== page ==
My friends and family looked at me askance, surveyed the various paraphernalia in my room and the crystals placed in strategic corners of the house, and asked if there was something wrong with me.
But they didn’t get it, I thought. I was on the path to recovery. I was healing. I was becoming well.
Until I wasn’t.
When wellness made me unwell
Wasn’t wellness simply about being well? What I was doing seemed decidedly unwell.
All I wanted was to strip off my inglorious past—tainted with the battle scars from anorexia—into something newer, fresher, healthier. I wanted to be like the women in health magazines and on my Instagram feed, beaming confidently and secure in the knowledge that they were well. I internalised that.
What I failed to realise was that a large part of wellness was balance.
And my rampage of manic consumerism was anything but balanced. It stemmed from and pointed to a deep-seated issue that I had hitherto not addressed, much less banished or worked through. It was easier to gulp down my juices and stock up on superfoods—just as it had been easier to count calories obsessively and track my daily physical activity during my anorexic phase—than to look my mental state in the eye and demand just what the hell it was doing to me.
My healthy lifestyle had become performative, almost ritualistic, for me. I felt off-kilter when I didn’t do all the things listed above, even moody and—you guessed it—anxious.
The road to recovery
Realising that I had a problem didn’t put me on the path to recovery right away. I had to accept that I had a problem and then learn how to accept the care I needed.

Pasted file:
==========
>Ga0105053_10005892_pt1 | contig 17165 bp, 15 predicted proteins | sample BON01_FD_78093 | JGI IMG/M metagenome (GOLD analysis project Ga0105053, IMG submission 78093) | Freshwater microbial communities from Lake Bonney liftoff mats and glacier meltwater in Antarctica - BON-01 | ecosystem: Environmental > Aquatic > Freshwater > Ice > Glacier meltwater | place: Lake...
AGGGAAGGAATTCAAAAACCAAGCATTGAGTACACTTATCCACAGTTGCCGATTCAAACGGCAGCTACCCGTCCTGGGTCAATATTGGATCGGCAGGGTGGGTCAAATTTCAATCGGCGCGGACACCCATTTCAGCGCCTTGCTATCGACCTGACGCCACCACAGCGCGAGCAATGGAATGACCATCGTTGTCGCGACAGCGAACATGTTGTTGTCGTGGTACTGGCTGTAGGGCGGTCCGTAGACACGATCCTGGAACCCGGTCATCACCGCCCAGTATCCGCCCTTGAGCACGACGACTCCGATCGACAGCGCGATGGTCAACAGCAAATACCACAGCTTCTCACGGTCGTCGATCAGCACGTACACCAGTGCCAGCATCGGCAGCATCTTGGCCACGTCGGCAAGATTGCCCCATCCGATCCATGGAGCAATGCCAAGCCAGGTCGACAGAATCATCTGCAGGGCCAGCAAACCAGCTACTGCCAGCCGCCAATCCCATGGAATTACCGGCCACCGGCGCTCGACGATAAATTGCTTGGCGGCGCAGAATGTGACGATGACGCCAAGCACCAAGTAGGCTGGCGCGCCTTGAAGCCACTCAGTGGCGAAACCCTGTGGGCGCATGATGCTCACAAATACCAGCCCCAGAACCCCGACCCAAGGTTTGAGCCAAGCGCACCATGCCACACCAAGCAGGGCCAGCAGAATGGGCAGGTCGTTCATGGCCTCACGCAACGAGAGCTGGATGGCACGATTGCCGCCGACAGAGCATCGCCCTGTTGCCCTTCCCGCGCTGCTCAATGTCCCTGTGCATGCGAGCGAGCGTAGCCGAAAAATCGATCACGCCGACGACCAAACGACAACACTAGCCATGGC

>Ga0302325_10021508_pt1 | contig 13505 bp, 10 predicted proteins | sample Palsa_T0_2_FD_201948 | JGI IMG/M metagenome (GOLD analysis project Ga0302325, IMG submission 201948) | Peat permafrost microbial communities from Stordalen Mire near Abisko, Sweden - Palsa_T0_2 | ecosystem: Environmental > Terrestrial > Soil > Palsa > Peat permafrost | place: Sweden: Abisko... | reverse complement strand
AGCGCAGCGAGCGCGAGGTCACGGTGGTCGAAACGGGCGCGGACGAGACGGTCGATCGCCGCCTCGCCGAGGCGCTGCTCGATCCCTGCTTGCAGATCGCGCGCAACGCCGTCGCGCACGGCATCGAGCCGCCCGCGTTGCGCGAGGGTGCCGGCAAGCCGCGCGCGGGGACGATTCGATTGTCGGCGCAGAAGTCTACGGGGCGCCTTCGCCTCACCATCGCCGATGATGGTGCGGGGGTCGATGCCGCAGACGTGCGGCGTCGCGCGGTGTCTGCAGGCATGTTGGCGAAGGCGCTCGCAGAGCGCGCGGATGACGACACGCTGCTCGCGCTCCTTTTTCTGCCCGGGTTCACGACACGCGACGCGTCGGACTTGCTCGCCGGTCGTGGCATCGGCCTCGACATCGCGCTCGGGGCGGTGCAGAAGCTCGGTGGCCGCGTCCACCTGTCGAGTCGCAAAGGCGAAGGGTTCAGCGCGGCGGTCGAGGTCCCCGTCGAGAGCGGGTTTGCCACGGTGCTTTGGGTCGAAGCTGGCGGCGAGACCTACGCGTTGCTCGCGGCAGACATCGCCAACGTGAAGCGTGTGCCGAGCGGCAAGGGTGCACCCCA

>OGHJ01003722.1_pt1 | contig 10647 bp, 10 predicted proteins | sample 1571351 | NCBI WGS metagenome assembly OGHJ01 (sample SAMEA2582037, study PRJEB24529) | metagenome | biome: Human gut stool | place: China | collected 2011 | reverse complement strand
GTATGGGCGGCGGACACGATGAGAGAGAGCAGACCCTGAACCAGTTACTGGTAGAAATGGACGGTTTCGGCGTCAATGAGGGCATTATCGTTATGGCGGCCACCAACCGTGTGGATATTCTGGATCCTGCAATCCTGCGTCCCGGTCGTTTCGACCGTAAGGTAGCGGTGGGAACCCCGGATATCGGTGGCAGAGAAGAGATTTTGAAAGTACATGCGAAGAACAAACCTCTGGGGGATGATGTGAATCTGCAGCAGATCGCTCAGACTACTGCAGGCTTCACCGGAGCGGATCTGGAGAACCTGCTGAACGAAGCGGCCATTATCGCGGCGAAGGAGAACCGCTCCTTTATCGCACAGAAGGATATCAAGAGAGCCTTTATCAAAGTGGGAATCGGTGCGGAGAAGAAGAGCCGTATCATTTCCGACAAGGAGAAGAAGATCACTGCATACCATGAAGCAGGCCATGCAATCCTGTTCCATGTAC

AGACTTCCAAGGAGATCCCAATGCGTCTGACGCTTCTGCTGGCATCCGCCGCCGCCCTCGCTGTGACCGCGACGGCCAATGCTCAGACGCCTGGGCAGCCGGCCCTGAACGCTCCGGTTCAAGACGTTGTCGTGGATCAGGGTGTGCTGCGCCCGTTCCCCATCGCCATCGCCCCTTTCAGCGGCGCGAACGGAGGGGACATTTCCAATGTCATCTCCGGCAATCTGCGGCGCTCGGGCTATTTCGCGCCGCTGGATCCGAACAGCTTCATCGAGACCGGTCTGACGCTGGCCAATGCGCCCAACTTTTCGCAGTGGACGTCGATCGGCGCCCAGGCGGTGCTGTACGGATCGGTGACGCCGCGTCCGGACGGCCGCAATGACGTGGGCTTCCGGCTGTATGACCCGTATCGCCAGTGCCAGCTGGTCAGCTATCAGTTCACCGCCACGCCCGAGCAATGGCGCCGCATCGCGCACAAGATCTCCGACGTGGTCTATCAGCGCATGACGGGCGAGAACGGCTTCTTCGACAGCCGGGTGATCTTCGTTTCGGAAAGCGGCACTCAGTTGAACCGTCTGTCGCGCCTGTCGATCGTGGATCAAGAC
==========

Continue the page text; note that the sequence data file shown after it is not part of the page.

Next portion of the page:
True wellness, said a therapist friend, was taking a good hard look at the things that were making me unwell. In my case, it was my inability to let go of any imperfection or failing, which made me anxious and driven to extreme measures to reestablish control based on my distorted view of what perfection was. If only I would be kinder to myself, I could learn to stop imposing those standards and pressures on myself.
My quest for wellness had made me broken, exhausted, and drowning in self-loathing, much like my quest for the “perfect weight” had when I was 18.
Becoming truly well again meant that I had to examine the thoughts in my head, listen to the negative voices in my head that told me I was mediocre and undeserving of love and understand why they existed. Why was I not satisfied with the way I looked, the way I was? It was a difficult conversation to have with myself, but a necessary one I had to sit through in order to emerge at the end of the tunnel.
I had to break out of my unhealthy patterns and routines, and understand that nothing catastrophic was going to happen if I stopped exercising twice a day to the point of sustaining chronic injuries or stopped drinking my green juice every morning.
Whenever I started feeling overwhelmed and cranky, I took moments throughout the day to pause and reflect on how I was feeling instead of turning to my healing crystal and hoping it would chase away negative energy—because the negative energy was created by me.
Wellness can only begin from within. It starts with thinking well of yourself, being kind to yourself. It starts with taking the time to do the things that make you happy—talking to a loved one or chilling with a good book—and it starts with being honest and accepting towards who you are, imperfections and all.
At the heart of it all, wellness, it seems, is all about unconditional and unwavering self-love.
Illustration: Jane Tan
As told to: Joyce Chua